Friends of Chamber Music

Vertavo Quartet

Mozart Quartet in B flat Major K 458 ("The Hunt") Bartók Quartet No. 4 Grieg Quartet in G Major, Op. 27

Violin Øyvor Volle Violin Berit Cardas Viola Henninge Landaas Cello Bjørg Værnes

Reviewer J H Stape

After a two months' hiatus, the Friends of Chamber Music's 2006-07 season has at last revived, chasing away the winter blahs with a sparkling performance of a challenging and diverse repertoire by Oslo's all-women Vertavo Quartet. The varied programme, ranging from Mozart to the Modern to the Post-Romantic, gave the group (established in 1984) ample opportunity to demonstrate the full range of its technical and interpretive skills. And these proved to be of a dizzyingly high order.

Bartók's five-movement Quartet No. 4 was the evening's technical Everest, while Grieg, played with special authority by these Norwegians, proved to be its vivid emotional centre. Mozart's "Hunt" Quartet," with its chirpy opening movement and closing with an appeal to homey, domestic themes stood in ably for the warm-up. From the outset, the Vertavo showed off an "open" sound with a rich finish, working its way through the music with flair.

Self-assured playing in the signally charming Allegro vivace first movement of Mozart's "Hunt" Quartet set a benchmark, with the stately and straight laced Menuetto, with its touches of wry humour, also given an elegant reading. The Adagio, dark but not sombre, drew out delicately nuanced playing, the first violin more in balance than in the first movement when it was only a shade forward. The contrasting Allegro assai close, of playful character colliding with extreme solemnity, positively glowed.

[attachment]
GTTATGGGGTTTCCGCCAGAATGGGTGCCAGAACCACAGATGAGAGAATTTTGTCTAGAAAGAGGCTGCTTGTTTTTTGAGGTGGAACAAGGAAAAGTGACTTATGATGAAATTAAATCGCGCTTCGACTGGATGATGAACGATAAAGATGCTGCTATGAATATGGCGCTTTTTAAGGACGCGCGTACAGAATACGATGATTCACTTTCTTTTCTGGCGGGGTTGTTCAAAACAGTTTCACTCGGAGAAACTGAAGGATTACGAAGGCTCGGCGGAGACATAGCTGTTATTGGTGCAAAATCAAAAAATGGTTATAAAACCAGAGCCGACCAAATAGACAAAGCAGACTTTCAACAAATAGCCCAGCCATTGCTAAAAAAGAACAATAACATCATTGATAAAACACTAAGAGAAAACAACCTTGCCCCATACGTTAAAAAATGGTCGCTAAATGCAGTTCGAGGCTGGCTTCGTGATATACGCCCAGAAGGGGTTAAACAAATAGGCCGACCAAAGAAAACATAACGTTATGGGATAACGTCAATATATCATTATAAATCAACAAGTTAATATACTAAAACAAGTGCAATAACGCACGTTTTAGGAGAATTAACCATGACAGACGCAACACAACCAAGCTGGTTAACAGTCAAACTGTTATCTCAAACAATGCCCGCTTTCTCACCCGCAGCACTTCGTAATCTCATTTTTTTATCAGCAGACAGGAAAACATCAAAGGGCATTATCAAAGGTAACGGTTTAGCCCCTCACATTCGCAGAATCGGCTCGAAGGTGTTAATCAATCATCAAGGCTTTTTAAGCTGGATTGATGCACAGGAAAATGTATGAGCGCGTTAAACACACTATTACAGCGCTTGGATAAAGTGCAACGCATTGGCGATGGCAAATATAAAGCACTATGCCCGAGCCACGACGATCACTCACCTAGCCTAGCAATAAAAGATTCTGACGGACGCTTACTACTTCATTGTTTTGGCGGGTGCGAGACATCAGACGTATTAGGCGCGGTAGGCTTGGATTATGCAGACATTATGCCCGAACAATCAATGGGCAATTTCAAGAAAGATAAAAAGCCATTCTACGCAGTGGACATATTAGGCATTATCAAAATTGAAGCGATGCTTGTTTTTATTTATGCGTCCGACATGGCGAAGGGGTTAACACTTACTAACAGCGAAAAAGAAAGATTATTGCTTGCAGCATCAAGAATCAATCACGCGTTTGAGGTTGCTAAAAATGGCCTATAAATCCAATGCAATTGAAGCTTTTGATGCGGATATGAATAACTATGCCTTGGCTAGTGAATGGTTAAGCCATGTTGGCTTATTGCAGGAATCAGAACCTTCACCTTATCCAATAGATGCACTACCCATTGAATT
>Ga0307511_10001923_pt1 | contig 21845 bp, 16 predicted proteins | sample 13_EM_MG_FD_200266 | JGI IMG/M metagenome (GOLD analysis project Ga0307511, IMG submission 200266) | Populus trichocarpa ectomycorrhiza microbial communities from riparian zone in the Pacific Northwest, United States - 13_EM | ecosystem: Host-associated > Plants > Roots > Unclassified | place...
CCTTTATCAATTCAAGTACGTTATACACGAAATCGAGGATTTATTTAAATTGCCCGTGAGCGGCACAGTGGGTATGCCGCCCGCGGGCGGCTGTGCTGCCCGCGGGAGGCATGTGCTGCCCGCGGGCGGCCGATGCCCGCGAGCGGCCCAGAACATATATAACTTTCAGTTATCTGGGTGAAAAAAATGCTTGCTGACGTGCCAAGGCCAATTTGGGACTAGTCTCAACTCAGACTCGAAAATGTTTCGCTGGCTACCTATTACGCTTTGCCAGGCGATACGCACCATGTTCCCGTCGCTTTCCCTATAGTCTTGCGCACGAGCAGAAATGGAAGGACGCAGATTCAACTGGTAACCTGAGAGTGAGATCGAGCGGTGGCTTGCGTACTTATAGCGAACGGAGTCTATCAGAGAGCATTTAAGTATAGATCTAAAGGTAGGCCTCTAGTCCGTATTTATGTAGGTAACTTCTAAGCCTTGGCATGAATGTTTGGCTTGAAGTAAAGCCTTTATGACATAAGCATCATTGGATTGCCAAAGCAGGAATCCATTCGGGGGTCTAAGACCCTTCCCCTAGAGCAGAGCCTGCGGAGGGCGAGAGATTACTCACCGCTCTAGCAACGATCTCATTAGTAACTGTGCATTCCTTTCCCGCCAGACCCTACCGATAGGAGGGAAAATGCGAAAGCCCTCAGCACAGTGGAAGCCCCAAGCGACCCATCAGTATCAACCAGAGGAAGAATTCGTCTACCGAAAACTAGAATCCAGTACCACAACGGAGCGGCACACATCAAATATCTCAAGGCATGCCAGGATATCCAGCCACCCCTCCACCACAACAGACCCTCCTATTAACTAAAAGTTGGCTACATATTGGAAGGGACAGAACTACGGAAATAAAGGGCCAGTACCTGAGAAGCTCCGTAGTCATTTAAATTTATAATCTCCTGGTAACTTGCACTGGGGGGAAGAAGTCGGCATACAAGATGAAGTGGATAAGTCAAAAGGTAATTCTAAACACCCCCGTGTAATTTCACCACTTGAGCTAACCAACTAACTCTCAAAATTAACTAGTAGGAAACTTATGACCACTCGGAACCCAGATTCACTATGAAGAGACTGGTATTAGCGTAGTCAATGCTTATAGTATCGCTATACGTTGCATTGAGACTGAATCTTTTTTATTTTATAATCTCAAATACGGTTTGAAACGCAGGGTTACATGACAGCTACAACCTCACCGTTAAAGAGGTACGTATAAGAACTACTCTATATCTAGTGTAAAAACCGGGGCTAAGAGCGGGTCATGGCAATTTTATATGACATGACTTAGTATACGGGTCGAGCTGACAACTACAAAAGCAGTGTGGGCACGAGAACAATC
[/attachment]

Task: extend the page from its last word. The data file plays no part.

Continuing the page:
The plunge into Bartók's soundscape came so suddenly as to be almost disconcerting, the angry and impassioned opening announcing that demands for players and listeners were to come. An exploration of the Modernist palette, this brittle, edgy work is characterized by unremitting restlessness, and the Vertavo's execution rose to the large challenges of the writing. Easily running through the rapid shifts of dynamics and tempi, the Vertavo showed off its complete mastery of Modernist idiom. The Prestissimo movement, a technical tour de force, was, as it were, a Dali painting set to music, whilst the Allegro pizzicato demanded the precision of a Rolex. Harsh, thrilling and dark, this immensely appealing work came to a brilliant close in fragments and sighs.

After the very welcome intermission, the Quartet went on to show off its credentials in the Late Romantic repertoire with Grieg's intensely lyrical Quartet No. 1. Soulful and with moments of haunting beauty, this work of melodic inspiration received a singularly compelling reading, its Nordic soul warm and plangent. The Quartet brilliantly brought out the work's almost symphonic yearnings, and captured, with conviction, the piece's singing character. With dizzying shifts in dynamics and an emphasis on sharp contrasts, this in its own fashion was as challenging as the riotous Bartók that had preceded it.

The Vertavo's choice of repertoire, fine rendering of it, and elegant, smooth playing conquered from the opening notes. This was ultimately an evening less emphasizing the shazamm factor, though it was surely present, than of a cozy and comforting curl up-in front of a warm, glowing fire: smouldering intensity was the order of the night.

© 2007 J H Stape